The growth rate in Oklahoma Baptist churches comes from the ethnic population, and one-third of that growth is in Hispanic congregations. Last year, there were 17 Hispanic churches started, and the year before, there were 20.
And as the Hispanic population continues to grow in the state, more churches will be needed. The 2000 census recorded 179,304 Hispanics, with a growth projection of 249,519 by 2006. From 1990-2000, the Hispanic population in Oklahoma more than doubled.
“Presently, that is 6 percent of the population of our state, and it is going to grow to 25-30 percent,” said Randy Adams, Baptist General Convention of Oklahoma Church Outreach Team leader. “As the Hispanic population grows, there is going to be a larger population base which needs to be reached with the Gospel. We must constantly reevaluate how we do this as the education level and language change.”
Updated figures from the U.S. Census Bureau (As of Jan. 12) showed an Hispanic population of 6.6 percent in Oklahoma, 10.1 percent in Oklahoma City, 9.4 percent in Lawton, 7.2 percent in Tulsa, 4.7 percent in Enid, 4.4 percent in Ponca City and 3.0 percent in Bartlesville.
The Web site, www.hispanictips.com, reports that nearly 43 percent of Idaho Hispanics are under the age of 19, information helpful to Oklahoma churches considering ministering alongside their Utah/Idaho counterparts through the ongoing partnership between the two state conventions. That same Web site reported that by 2014, the Hispanic workforce is expected to reach 25.8 million. Corporate America is apparently paying attention to those trends; for example, McDonald’s was the seventh largest Hispanic advertiser in 2006, spending more than $81.1 million on Hispanic media, up from $70 million in 2005, the Web site said.
To reach Hispanics, we have to start churches, and to start churches, we have to have leaders, explained Adams. And herein lies the problem.
“The greatest impediment to starting churches is trained leaders to lead them,” Adams said. “The best way to get leaders is to train our own, and the Robert Haskins School of Leadership and Golden Gate Seminary Extension help with this, and this is the preferred way.”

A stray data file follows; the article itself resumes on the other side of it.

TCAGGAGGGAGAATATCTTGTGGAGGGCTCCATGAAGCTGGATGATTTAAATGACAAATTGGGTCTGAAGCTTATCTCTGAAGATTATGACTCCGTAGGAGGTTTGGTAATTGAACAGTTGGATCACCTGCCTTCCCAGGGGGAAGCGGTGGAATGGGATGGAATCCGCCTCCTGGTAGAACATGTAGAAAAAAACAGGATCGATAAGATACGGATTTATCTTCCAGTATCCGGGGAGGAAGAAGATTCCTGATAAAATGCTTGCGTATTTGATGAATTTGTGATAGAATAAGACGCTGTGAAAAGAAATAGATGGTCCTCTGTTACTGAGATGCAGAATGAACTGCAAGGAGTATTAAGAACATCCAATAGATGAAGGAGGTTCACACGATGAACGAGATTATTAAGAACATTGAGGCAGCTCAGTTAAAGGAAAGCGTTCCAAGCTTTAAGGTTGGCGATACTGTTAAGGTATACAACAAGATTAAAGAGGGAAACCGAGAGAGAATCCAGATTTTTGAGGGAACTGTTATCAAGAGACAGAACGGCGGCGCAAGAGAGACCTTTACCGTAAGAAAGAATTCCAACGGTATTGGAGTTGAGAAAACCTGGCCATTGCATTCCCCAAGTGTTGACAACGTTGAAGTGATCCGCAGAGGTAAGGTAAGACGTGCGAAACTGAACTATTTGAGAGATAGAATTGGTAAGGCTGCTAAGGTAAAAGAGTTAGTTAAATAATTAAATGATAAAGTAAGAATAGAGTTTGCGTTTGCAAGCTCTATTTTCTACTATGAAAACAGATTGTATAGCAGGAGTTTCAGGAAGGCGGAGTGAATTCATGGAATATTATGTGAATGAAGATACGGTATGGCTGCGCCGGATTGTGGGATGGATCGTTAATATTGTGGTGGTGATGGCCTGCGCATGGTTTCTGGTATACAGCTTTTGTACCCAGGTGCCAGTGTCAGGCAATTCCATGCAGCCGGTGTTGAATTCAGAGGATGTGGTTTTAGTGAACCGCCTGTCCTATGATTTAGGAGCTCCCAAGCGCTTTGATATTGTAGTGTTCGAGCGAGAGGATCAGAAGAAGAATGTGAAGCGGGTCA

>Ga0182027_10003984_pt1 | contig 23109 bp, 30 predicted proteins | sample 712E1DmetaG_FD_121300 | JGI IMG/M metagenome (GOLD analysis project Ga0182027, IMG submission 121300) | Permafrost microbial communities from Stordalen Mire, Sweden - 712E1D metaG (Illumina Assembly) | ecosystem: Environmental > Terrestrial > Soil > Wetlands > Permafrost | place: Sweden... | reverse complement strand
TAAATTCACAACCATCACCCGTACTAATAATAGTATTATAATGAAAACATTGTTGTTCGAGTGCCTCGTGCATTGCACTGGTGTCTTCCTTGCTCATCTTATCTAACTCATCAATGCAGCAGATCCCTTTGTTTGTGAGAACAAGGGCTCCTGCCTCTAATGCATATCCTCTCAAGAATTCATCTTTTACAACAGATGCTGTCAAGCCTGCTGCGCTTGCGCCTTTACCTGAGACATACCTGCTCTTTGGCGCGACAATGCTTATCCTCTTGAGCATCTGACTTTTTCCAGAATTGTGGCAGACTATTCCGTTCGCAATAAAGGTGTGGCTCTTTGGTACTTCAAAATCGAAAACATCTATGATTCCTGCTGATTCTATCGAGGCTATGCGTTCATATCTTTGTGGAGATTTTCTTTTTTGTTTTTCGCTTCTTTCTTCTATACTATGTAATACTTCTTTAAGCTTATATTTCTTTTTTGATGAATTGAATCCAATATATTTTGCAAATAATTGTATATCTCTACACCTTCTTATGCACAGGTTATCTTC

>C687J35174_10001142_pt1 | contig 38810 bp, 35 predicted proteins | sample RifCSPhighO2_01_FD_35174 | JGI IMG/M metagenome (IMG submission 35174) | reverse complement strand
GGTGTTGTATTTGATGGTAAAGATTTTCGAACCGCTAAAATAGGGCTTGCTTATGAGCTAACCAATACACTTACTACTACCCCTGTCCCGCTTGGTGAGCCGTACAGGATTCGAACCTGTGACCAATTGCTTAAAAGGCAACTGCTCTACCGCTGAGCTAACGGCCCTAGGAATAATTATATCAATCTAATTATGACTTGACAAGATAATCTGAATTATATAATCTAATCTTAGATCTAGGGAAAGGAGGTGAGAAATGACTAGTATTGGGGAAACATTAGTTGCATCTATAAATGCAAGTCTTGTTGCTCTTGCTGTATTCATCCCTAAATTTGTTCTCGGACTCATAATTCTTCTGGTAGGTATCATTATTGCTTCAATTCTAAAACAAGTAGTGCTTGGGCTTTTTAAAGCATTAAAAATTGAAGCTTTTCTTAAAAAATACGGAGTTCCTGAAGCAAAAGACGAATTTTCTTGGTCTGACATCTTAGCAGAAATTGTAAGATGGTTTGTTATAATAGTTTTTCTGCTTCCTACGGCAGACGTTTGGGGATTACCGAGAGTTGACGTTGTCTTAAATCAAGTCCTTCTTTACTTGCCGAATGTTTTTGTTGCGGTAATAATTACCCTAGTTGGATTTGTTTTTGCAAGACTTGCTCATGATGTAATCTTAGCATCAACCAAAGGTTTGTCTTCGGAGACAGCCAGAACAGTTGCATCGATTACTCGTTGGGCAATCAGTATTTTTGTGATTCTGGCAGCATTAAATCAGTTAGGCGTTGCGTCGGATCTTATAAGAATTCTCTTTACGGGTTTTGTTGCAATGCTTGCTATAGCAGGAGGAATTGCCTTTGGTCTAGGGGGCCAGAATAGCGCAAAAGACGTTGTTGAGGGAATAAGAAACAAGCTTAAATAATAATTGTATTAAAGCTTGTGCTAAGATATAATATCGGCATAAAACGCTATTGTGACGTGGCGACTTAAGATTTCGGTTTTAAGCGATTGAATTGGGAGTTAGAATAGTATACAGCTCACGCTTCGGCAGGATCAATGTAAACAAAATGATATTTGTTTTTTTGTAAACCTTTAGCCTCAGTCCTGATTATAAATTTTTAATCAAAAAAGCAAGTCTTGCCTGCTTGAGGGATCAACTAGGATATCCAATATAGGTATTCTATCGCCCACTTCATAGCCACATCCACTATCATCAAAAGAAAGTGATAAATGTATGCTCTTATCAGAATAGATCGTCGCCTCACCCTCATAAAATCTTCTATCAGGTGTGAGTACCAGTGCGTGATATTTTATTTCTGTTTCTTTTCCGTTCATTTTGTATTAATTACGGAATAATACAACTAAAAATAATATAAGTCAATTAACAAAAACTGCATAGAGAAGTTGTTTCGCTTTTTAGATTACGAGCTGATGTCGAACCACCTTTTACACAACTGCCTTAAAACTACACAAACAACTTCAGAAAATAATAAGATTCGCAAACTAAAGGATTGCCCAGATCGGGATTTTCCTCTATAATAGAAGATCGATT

The other way, he said, is to bring them in from Spanish-speaking countries. However, this sometimes creates problems, because many times, they decide to return to their homeland, and the church where they served dies.
“Also,” Adams said, “we have to realize Hispanics aren’t just Mexicans, and there are significant differences among Spanish-speaking groups. We may need more than one church in an area because of these cultural differences.”
Jim Brunk, BGCO church planting strategist, recently trained Sunday School lay planters in Guerrero, Mexico in how to use an indirect Bible study method to start churches.He said that method is being used in the Association of Baptist Hispanics in Oklahoma, which is divided into four quadrants of the state plus the Panhandle and central section.
“We are challenging them to have 100 CoNNextion Bible studies,” Brunk said.
Right now in the state, there are only seven full-time pastors of Hispanic congregations who are supported by their churches. Many Hispanic pastors serve two or more churches.
Another concern has been a dearth of material available for Hispanic Sunday School leaders, said Bob Mayfield, BGCO Sunday School/adult discipleship specialist.
“When you look at the materials, there’s just not much out there for Spanish-speaking Sunday Schools,” Mayfield said. “We realized there is a need that needs to be met, and so we got to work translating PowerUp into Spanish.”
PowerUp is a Sunday School growth strategy that spans seven consecutive Sundays. It includes training and equipping to help churches increase their Sunday School attendance. All of the materials in the PowerUp kit will be translated into Spanish, except for a DVD in which Mayfield appears. The DVD will contain Spanish subtitles.
Carlos Moreno, Hispanic Mission Pastor at Altus, First, has been doing the bulk of the translating, along with BGCO church planting staffers Daniel Caceras and Antonio Conchos.
“On March 1, we will hand the materials off to our communications team to be produced,” Mayfield said. On March 10, some churches from our Hispanic fellowships are bringing their age-graded Sunday School teams to Oklahoma City, Exchange Ave., and we’ll introduce PowerUp to them.”
Mayfield said each of the seven Hispanic fellowships should have a trained team by June 1.
“We’ll also have all the translated materials ready for distribution by then,” he said.
“It used to be that people came to America to become Americans,” said Adams. “But now many want to maintain their cultural identity, and there is no attempt on their part to learn English because they don’t have to.”
Brunk agrees. “America used to be a melting pot,” he commented. “But today it is a pot with dividers.”
Adams said as the second-generation of Hispanics emerges, it will be more educated and more English-speaking.
“A lot of Hispanic people want their children to learn English,” he concluded. “Hispanics usually come to this country with a lower level of education, but they want more for their children, who are going to become our professional and business leaders. If we don’t reach the first generation of Hispanics, we have less chance to reach the second generation.”
Adams noted Southern Baptists are the most ethnically diverse denomination in America.
“But we have to incorporate Hispanics into the mainstream of Baptist life in Oklahoma,” he asserted. “As they reach the mark of 30 percent of the population, we won’t have the influence we have today.”